In an exclusive interview, Timur Suleimenov, the first deputy chief of staff to the president of Kazakhstan, discussed the war in Ukraine, the impact of Western sanctions on his country, the drive for modernisation following the January unrest and changing geopolitical balances.
Timur Suleimenov is a Kazakh economist who has worked in the private sector before serving in various government posts, including minister of the economy.
He spoke to EURACTIV’s Senior Editor Georgi Gotev.
I usually ask visiting officials about the purpose of their visit, although this time, the tense international surroundings speak for themselves…
The main purpose, of course, was to discuss the situation with the current geopolitical crisis, the military action taking place in Ukraine, the sanctions applied on the Russian economy and financial system and their consequences on Kazakhstan, and the ways to mitigate them.
Secondly, to demonstrate to our European partners that Kazakhstan will not be a tool to circumvent the sanctions on Russia by the US and the EU. We are going to abide by the sanctions. Even though we are part of the Economic Union with Russia, Belarus and other countries, we are also part of the international community. Therefore the last thing we want is secondary sanctions of the US and the EU to be applied to Kazakhstan. And the third thing is to discuss the means to expand our cooperation with the EU.
When you say that Kazakhstan will not circumvent the sanctions, is it a message at your initiative, or have your Western counterparts expressed concerns?
It’s a two-way street. There were some voices not from the EU. Still, a former EU member, one of the members of parliament of Great Britain, raised concerns that probably sanctions need to be applied to Kazakhstan as well because our country is member of the Eurasian economic union. Therefore we enjoy the four freedoms of movement of capital, goods, services and labour force, and as she said, “we need to close the perimeter”.
But this is not the main reason. The main reason is our own will to come here, to our main trading partner and one of our key investment partners, to discuss the situation openly and say that yes, we will continue trading with Russia. We will continue to invest in Russia and attract investment for Russia: there is no way for our economy to do it differently. But we will do our best to control the sanctioned goods. We will do our best to control any investment from a sanctioned person or entity in Kazakhstan, and this is something we wanted to convey to Europeans openly. To demonstrate that we have a system in place, and the system is here, unfortunately, to stay for a long period.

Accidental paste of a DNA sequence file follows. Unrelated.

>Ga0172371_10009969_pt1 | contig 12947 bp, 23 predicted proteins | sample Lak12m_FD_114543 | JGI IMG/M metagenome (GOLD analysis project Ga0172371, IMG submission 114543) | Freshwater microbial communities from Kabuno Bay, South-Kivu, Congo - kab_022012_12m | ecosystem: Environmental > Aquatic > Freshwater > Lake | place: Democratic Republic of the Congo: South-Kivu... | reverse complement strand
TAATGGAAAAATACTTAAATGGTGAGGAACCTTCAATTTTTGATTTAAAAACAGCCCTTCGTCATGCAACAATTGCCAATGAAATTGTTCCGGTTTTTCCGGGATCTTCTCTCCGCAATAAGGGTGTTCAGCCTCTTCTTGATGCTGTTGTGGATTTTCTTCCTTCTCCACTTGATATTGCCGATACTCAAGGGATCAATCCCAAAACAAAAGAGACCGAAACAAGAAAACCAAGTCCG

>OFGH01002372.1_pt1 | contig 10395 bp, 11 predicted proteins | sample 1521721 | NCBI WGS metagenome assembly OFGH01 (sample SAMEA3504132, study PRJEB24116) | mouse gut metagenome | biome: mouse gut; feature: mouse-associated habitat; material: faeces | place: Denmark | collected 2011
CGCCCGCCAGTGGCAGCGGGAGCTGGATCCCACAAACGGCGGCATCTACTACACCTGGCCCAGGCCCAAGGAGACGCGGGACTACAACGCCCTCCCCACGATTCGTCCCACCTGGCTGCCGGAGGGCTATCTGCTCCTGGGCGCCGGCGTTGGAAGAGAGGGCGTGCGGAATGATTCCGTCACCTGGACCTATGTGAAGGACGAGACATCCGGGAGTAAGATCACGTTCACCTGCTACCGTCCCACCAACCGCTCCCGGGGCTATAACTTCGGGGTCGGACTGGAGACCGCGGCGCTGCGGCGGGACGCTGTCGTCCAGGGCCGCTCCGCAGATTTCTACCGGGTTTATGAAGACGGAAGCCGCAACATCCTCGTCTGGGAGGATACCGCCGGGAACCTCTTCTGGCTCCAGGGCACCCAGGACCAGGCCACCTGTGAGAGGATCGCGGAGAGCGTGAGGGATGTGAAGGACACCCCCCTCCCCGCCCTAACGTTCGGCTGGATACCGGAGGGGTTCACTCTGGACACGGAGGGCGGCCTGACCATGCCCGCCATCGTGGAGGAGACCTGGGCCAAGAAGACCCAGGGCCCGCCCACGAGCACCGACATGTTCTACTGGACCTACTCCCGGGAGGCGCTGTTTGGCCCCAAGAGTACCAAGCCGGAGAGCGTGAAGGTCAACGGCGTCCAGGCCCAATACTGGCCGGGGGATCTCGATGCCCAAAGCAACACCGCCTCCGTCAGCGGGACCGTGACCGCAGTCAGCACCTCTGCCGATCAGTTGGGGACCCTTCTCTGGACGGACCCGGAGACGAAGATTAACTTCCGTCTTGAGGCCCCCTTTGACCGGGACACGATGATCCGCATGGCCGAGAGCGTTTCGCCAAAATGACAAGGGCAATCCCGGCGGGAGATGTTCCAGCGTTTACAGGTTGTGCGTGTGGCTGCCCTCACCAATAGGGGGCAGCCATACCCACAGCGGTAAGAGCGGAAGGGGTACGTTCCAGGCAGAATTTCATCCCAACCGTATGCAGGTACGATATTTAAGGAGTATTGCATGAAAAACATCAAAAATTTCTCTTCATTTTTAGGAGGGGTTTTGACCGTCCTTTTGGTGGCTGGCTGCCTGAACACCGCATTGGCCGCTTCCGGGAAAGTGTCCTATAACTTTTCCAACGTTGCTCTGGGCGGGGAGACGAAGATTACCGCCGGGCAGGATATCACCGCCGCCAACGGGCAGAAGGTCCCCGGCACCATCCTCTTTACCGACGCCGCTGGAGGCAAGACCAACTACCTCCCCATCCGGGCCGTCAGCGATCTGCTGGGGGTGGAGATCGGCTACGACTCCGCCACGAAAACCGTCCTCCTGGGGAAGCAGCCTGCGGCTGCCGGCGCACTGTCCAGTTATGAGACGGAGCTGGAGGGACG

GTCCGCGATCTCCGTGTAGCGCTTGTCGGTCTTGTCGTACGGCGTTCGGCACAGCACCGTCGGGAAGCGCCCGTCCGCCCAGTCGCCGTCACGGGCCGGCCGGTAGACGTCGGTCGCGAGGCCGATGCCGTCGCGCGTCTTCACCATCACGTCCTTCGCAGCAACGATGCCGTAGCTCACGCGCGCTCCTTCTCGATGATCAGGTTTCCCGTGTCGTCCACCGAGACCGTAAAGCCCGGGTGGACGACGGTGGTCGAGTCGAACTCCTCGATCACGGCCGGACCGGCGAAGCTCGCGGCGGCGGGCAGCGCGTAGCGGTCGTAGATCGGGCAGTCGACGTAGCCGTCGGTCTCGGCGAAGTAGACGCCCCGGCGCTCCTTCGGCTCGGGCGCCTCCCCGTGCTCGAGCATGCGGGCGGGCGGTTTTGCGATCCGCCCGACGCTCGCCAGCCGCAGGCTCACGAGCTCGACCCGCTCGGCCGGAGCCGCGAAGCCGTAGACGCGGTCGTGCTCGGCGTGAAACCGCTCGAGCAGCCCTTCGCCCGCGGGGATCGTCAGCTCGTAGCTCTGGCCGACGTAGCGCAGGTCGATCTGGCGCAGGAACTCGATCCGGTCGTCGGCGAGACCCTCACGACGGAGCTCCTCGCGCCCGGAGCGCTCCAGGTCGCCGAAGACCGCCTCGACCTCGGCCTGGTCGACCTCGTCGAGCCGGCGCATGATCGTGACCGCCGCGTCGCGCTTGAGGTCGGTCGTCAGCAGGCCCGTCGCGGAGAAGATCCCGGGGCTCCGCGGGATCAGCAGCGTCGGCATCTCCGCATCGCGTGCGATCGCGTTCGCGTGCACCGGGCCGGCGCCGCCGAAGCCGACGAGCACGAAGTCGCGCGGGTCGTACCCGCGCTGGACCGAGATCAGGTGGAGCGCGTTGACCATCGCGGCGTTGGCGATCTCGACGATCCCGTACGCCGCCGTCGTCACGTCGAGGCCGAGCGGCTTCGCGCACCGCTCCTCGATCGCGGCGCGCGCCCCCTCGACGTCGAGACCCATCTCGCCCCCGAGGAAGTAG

Therefore, it needs to be a system, not a set of measures. This will require changes in the legislation, and this is what we are going to do.
Are you satisfied with the understanding you are getting from your European interlocutors?
Yes. We received complete understanding. We are very much satisfied.
Does Kazakhstan have a problem calling the war in Ukraine a war? You said “military action” in the beginning…
No, we don’t have problems calling things what they are. Russia chose to introduce legislation to prohibit the word “war”. They are calling it a special military operation. But in Kazakhstan, we call it what it is, unfortunately.
There were two non-binding resolutions by the UN General Assembly calling to end the war in which Kazakhstan abstained. Is this due to your treaty obligations with Russia?
Indeed, Kazakhstan is a member of both the Eurasian Economic Union and CSTO, the Collective Security Treaty Organization, so we are members of both the economic and military alliances of Russia. But the provisions of the treaties don’t apply to this particular case.
Of course, Russia wanted us to be more on their side. But Kazakhstan respects the territorial integrity of Ukraine. We did not recognise and will not recognise the Crimea situation and neither the Donbas situation because the UN does not recognise them. We will only respect decisions taken at the level of the United Nations.
Can you tell us how Kazakhstan’s situation is evolving following the dramatic events in early January?